Federal Aviation Administration 18 Experimental Permit Guidelines May 20, Post-Permit Operations Pre-flight and Post-flight Operations A permittee should establish a safety clear zone that will contain the adverse effects of each operation involving a hazard. A permittee should verify that the public is outside of a safety clear zone before and during a hazardous operation.
Federal Aviation Administration 19 Experimental Permit Guidelines May 20, Post-Permit Operations Hazard Analysis A permittee should assure conformance with the risk elimination and mitigation measures derived from its hazard analysis. A permittee should ensure the continued validity of its hazard analysis, including updating the hazards and risks as experience is gained.
Federal Aviation Administration 20 Experimental Permit Guidelines May 20, Post-Permit Operations Operating Area Containment A permittee should stay within the operating area and outside any exclusion areas.
Federal Aviation Administration 21 Experimental Permit Guidelines May 20, Post-Permit Operations Key Flight-Safety Events Limitations A permittee should conduct any key flight-safety event so that the reusable suborbital rocket’s instantaneous impact point, accounting for expected dispersions, is over a sparsely populated or unpopulated area. A permittee should conduct each reusable suborbital rocket flight so that the reentry impact point does not loiter over a populated area.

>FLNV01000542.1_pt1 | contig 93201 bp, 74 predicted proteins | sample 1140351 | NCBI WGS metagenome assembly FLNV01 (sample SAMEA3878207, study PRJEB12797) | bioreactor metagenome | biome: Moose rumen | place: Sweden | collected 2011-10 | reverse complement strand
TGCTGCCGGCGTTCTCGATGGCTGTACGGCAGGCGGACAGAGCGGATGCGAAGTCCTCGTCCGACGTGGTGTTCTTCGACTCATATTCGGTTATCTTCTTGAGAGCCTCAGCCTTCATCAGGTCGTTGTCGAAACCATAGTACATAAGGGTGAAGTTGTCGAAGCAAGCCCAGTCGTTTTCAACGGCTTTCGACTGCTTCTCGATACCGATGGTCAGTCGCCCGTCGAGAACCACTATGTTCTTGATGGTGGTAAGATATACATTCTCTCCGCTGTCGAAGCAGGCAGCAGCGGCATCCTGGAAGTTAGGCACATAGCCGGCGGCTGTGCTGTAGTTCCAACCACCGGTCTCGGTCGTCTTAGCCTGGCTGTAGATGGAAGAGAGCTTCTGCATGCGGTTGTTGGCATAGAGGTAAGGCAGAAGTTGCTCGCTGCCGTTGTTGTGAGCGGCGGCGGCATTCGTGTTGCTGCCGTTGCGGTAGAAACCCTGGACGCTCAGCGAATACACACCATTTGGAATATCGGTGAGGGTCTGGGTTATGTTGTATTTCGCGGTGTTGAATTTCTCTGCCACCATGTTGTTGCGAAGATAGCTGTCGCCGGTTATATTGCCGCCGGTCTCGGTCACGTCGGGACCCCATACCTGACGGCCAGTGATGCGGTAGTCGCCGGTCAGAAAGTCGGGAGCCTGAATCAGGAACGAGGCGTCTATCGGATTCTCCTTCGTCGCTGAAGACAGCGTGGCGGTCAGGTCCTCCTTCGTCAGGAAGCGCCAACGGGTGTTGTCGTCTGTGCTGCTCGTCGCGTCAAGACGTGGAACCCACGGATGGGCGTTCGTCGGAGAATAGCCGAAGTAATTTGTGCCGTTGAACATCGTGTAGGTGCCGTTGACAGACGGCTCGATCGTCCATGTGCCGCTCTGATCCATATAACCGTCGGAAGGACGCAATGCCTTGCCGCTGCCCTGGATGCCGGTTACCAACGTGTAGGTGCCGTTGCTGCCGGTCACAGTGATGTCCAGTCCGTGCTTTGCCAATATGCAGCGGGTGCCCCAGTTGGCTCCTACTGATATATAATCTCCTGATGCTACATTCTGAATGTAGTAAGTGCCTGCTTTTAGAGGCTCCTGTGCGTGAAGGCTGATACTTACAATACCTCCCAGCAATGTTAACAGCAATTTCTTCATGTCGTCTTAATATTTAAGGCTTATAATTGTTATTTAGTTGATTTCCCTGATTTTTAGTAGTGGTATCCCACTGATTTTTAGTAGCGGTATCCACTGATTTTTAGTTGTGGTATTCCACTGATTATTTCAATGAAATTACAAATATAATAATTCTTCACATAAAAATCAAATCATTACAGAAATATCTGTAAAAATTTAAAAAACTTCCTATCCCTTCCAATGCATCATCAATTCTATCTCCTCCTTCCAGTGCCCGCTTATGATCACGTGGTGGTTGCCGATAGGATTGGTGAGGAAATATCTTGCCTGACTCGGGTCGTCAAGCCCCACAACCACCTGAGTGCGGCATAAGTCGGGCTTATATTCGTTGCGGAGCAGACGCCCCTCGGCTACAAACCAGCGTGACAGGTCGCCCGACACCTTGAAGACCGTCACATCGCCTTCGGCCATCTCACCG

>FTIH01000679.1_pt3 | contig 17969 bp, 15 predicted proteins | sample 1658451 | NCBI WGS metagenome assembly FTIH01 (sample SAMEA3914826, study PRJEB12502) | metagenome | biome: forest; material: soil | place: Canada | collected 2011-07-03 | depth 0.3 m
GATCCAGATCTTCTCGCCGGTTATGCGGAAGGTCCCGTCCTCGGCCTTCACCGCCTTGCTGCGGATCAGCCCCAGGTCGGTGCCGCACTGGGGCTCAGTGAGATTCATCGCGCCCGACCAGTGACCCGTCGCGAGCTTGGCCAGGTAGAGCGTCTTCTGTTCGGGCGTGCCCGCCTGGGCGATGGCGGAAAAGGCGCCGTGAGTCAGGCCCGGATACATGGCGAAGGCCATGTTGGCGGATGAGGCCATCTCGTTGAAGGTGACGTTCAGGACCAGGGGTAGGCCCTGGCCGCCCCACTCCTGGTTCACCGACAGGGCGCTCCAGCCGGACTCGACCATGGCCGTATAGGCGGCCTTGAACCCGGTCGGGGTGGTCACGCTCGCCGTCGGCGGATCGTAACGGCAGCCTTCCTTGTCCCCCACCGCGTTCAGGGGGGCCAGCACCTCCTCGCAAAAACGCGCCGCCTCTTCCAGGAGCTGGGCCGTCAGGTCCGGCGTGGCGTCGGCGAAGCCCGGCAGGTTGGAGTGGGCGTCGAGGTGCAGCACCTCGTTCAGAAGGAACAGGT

Federal Aviation Administration 22 Experimental Permit Guidelines May 20, Post-Permit Operations Landing and Impact Locations A permittee should use a location for nominal landing, any contingency abort landing, or any reusable suborbital rocket component impact or landing that: –Can be reached by the reusable suborbital rocket or component, –Is of sufficient size to contain impacts, including debris dispersion upon impact, and –At the time of landing or impact, does not contain any members of the public.
Federal Aviation Administration 23 Experimental Permit Guidelines May 20, Post-Permit Operations Collision Avoidance Analysis For a permitted flight reaching an altitude greater than 150 kilometers, a permittee should obtain a collision avoidance analysis from United States Strategic Command. The collision avoidance analysis may establish periods of time during which a permittee should not initiate flight, in order to ensure that a permitted vehicle or any stages do not pass close to a habitable orbital object.
Federal Aviation Administration 24 Experimental Permit Guidelines May 20, Post-Permit Operations Tracking and Communications A permittee should: –Enable Air Traffic Control (ATC) to know the real-time position and velocity while the rocket is operating in the National Airspace System. –Provide position and velocity data for post-flight use. –Be in communication with ATC during all phases of flight. –Record communications affecting the safety of the flight.